Researchers found that oxytocin decreases the amount of time that dogs looked at the angry human faces and also decreased the dogs’ preference for gazing at the eye region altogether, even with happy human emotions. While more research needs to be done, oxytocin is definitely involved in our fur friends’ ability to read our emotions.

Dogs Avoid Angry Humans

Another study, published in 2016, found that dogs process human emotions from gazing not just at the eye region, but also the midface and mouth regions. Dogs are a highly social species, and they are evolved to evaluate social threats rapidly, including threats the come from humans.

This study found that when dogs viewed images of other threatening dogs, they reacted with increased attention to the image. However, when they viewed images of threatening humans, they responded by avoiding the image.

This makes a lot of sense when you think about it—if you come home and you chew your pup out for chewing on the couch, they are going to slink away to avoid you. Your pet isn’t feeling guilty, but is afraid of you.

This has massive implications on the way we interact with and train our canine companions. The fact is, expressing anger by yelling, shouting or frowning at your dog creates conflict within your relationship and can severely damage the human-animal bond.

Some dogs are more sensitive than others; at the slightest hint of displeasure, my dog Alma slinks away from her human family and hides.

A dog that is afraid is more likely to have behavioral problems, a reduced attention span, increased stress, fear-based aggression, anxiety and a shortened life span. They are also more likely to be relinquished to a shelter and have an overall reduced quality of life.

So How Do I Use This Information?

Knowing how your dog interacts with your emotions and facial cues is empowering. You can modify your interactions with your dog to create a healthy relationship that is based on mutual trust and love—both of which dogs give in spades when they feel safe.

First, be extraordinarily mindful of your emotions around your dog and emotions that you direct toward your dog. This is especially important in high-stress situations like veterinary visits, where the dog is already likely to be triggered.

You can use this information to your benefit when training your dog. Your dog is always looking for positive reinforcement from you to guide behavior development. When your dog does something right, make sure to communicate this with your whole face and your voice; that way, your dog will be more attune to your signals and more likely to repeat the desired dog behavior.

If your dog is engaging in undesirable behaviors that you want to stop, in order to avoid conflict in your relationship, you will need to communicate in a way that is not threatening. Simply by lowering the tone of your voice when you say, “No” can be enough to get a dog to stop what they are doing and look to your face for cues.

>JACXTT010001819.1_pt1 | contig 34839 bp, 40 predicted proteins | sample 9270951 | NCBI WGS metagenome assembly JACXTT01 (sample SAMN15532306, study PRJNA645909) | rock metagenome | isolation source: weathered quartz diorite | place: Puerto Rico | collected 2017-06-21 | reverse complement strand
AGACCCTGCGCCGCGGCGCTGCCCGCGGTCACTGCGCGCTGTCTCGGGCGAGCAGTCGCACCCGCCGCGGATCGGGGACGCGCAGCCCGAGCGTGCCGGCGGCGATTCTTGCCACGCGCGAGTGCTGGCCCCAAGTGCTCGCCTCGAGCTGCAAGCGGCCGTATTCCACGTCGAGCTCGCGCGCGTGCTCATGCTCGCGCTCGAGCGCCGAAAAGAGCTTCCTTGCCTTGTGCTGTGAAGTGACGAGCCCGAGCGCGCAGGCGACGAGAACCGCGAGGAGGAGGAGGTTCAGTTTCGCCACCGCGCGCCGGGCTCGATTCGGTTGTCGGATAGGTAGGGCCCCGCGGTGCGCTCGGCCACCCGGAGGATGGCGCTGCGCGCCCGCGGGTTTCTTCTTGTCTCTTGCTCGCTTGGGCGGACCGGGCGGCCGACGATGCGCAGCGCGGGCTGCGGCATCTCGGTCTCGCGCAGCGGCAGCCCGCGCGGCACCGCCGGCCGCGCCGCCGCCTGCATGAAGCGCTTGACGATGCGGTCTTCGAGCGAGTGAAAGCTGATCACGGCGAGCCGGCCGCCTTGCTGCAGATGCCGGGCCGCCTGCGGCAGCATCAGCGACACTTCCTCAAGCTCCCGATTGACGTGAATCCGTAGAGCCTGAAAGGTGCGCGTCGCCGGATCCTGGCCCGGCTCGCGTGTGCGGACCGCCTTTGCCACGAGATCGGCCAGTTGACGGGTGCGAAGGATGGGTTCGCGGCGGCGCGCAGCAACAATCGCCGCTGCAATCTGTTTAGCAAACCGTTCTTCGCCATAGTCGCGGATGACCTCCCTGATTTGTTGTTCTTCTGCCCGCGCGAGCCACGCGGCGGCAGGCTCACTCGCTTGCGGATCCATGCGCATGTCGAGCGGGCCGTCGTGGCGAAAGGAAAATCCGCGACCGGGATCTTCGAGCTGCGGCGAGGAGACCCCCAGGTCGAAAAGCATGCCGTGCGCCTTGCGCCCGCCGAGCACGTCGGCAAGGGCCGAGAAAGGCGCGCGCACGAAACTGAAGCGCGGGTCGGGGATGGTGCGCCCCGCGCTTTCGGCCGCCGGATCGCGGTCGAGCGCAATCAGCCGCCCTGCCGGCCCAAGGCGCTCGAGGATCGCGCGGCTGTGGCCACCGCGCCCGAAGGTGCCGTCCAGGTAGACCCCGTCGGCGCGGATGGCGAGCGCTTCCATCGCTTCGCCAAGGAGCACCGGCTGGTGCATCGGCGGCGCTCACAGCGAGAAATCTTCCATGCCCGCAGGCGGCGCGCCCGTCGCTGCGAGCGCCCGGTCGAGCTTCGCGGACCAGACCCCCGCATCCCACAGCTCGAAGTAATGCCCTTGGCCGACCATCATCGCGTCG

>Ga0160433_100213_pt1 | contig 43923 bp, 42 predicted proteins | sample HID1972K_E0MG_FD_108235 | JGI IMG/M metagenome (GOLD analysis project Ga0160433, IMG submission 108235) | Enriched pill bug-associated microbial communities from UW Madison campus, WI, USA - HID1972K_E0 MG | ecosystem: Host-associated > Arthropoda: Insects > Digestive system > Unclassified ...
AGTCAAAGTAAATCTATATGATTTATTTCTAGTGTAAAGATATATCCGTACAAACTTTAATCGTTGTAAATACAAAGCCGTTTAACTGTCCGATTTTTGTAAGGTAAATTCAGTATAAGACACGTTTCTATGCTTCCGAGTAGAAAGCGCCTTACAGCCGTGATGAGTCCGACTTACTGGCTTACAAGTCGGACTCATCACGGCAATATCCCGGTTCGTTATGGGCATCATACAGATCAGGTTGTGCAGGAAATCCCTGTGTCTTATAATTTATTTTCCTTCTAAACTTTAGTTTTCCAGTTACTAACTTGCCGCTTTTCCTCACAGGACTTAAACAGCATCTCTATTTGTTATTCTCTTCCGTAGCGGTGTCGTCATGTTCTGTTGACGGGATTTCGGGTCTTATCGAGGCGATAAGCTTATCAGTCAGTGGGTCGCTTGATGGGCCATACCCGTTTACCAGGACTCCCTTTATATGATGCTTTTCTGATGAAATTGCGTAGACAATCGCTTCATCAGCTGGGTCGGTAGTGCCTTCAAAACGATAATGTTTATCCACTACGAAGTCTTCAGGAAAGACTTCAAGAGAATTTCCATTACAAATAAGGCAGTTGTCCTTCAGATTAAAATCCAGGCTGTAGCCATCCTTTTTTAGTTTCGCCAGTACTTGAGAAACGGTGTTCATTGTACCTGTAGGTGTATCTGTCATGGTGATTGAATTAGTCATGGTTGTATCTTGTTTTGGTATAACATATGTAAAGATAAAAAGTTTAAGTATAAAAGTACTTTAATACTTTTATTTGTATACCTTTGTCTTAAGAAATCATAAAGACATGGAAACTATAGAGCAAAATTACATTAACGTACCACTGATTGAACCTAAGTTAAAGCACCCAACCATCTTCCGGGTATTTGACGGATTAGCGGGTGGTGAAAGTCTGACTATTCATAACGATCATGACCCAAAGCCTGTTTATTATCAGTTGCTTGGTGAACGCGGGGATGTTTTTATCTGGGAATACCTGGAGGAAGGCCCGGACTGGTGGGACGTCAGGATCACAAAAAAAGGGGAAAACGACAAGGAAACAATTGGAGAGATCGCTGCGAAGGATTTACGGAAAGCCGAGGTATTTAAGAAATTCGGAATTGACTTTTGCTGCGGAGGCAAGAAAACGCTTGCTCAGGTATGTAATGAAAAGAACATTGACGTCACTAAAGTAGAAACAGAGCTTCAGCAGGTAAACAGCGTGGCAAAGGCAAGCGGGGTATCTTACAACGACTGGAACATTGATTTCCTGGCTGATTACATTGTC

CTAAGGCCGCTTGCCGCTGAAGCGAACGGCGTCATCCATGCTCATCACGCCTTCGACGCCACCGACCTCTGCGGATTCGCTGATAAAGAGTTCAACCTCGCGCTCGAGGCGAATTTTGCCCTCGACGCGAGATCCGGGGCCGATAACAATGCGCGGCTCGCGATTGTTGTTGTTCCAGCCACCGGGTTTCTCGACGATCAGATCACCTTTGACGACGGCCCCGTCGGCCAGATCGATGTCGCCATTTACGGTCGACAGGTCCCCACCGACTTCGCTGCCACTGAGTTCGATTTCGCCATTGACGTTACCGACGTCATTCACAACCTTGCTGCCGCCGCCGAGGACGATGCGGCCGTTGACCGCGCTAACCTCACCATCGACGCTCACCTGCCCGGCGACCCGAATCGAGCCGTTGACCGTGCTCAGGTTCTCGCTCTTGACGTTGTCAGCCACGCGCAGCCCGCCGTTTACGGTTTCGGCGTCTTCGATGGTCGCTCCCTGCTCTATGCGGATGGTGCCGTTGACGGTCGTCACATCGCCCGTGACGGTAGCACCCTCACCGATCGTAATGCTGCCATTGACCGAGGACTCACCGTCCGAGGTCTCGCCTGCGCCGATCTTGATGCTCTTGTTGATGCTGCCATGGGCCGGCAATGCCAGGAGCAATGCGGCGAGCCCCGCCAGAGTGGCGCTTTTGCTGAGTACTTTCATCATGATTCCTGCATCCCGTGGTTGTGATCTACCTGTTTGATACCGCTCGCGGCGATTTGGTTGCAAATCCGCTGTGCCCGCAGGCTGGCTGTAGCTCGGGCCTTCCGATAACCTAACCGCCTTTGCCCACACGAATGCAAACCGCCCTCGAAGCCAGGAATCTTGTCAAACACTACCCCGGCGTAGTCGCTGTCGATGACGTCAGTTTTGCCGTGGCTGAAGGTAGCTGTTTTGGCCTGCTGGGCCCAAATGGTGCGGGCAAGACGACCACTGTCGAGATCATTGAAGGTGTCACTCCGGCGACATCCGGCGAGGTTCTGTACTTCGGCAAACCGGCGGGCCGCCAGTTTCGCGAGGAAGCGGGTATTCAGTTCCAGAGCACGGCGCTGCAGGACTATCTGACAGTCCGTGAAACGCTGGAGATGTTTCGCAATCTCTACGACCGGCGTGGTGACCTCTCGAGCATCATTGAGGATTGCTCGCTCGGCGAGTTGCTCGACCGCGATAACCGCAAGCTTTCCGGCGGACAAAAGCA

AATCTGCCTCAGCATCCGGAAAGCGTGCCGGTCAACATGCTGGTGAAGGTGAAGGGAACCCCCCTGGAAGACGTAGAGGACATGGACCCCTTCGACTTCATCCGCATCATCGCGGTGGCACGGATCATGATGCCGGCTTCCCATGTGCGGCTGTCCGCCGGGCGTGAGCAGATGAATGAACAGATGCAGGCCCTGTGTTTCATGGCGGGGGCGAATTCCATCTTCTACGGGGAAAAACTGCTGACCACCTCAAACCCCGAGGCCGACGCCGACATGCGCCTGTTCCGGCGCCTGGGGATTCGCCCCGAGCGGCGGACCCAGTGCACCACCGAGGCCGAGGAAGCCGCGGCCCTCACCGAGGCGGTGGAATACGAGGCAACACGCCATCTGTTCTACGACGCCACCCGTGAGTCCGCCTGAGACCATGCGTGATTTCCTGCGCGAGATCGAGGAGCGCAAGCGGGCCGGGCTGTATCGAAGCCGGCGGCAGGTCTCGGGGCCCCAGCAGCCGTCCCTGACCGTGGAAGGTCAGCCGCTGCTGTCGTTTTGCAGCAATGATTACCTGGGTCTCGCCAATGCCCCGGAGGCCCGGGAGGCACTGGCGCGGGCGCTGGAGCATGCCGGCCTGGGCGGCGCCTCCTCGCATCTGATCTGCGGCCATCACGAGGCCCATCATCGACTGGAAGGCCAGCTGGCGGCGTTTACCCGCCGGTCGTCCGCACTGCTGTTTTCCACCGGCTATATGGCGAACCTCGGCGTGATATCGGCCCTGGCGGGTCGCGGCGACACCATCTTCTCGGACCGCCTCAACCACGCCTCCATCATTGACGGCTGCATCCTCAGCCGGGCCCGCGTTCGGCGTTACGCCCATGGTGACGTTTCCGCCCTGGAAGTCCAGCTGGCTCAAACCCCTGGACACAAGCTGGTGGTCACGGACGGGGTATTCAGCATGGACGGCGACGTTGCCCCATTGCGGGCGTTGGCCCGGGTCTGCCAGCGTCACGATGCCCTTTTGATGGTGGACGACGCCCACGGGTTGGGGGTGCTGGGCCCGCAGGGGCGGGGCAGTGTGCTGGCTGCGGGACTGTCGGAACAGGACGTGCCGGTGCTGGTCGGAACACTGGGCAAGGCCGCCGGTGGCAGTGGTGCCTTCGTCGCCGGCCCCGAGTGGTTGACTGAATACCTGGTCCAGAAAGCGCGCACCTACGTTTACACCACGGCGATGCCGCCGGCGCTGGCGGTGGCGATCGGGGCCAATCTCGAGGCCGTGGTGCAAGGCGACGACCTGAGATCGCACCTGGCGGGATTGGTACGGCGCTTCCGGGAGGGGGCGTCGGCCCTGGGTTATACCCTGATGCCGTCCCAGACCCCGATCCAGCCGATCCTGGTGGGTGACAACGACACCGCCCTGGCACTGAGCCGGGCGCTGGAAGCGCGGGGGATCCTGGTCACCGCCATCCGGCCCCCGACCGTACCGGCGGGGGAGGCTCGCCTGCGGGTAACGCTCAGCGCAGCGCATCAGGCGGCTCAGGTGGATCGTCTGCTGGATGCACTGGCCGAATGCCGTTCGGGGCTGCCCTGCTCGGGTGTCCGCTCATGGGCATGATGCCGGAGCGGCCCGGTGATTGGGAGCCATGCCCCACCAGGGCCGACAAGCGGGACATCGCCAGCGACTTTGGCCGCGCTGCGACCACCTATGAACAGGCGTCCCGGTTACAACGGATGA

As soon as they stop what they are doing and look to you, smile, praise your dog and give a dog treat, or provide some fun playtime! That communicates clearly to your dog what is and what is not desired by you.

The more you work with your dog in a non-threatening manner, the closer your bond will become and the easier it will be to communicate. Remember—your dog can read your facial cues, so keep it positive, and enjoy all the benefits that a healthy relationship with a dog can bring.

As an animal communicator for close to 20 years, I can assure you that your pets, indeed know when you are sad, lonely, upset or happy and share all those emotions with you in an attempt to help your situation/mood or to join in the gladness with you!

7 Signs of Tummy Troubles in Your Pet

7 Signs of Tummy Troubles in Your Pet

By Dr. Karen Becker DVM

Just like us, dogs can get the occasional upset stomach that makes them feel lousy. And since they can’t talk to us, often the first we know of a dog’s discomfort is when he suddenly starts vomiting. When it happens in your car, while you’re driving, it’s especially stressful for both you and your woozy furry friend.

Symptoms of Nausea in Dogs

The most common signs of upset stomach in dogs are diarrhea and vomiting. Many dogs will also eat grass given the opportunity, to either quell their nausea or induce vomiting. Other signs of an upset stomach include:1

Decrease in or loss of appetite Appearing depressed
Fatigue Gulping to combat reflux
Drinking less water Licking their lips, the air, or objects
Looking uncomfortable and stretching a lot

If your dog tends to suffer with sporadic bouts of nausea and vomiting, the first thing you should do, if you haven’t already, is make an appointment with your veterinarian. There are many disorders that have vomiting as a symptom, so it’s important to rule those out before assuming your dog’s nausea is the result of motion sickness or another relatively harmless cause.

As long as he receives a clean bill of health from your vet and your dog is bright, alert and responsive (and otherwise acting normal) your vet will probably suggest some at-home remedies to help resolve the gastrointestinal (GI) upset. Here are my favorites:

6 Natural Remedies for An Upset Stomach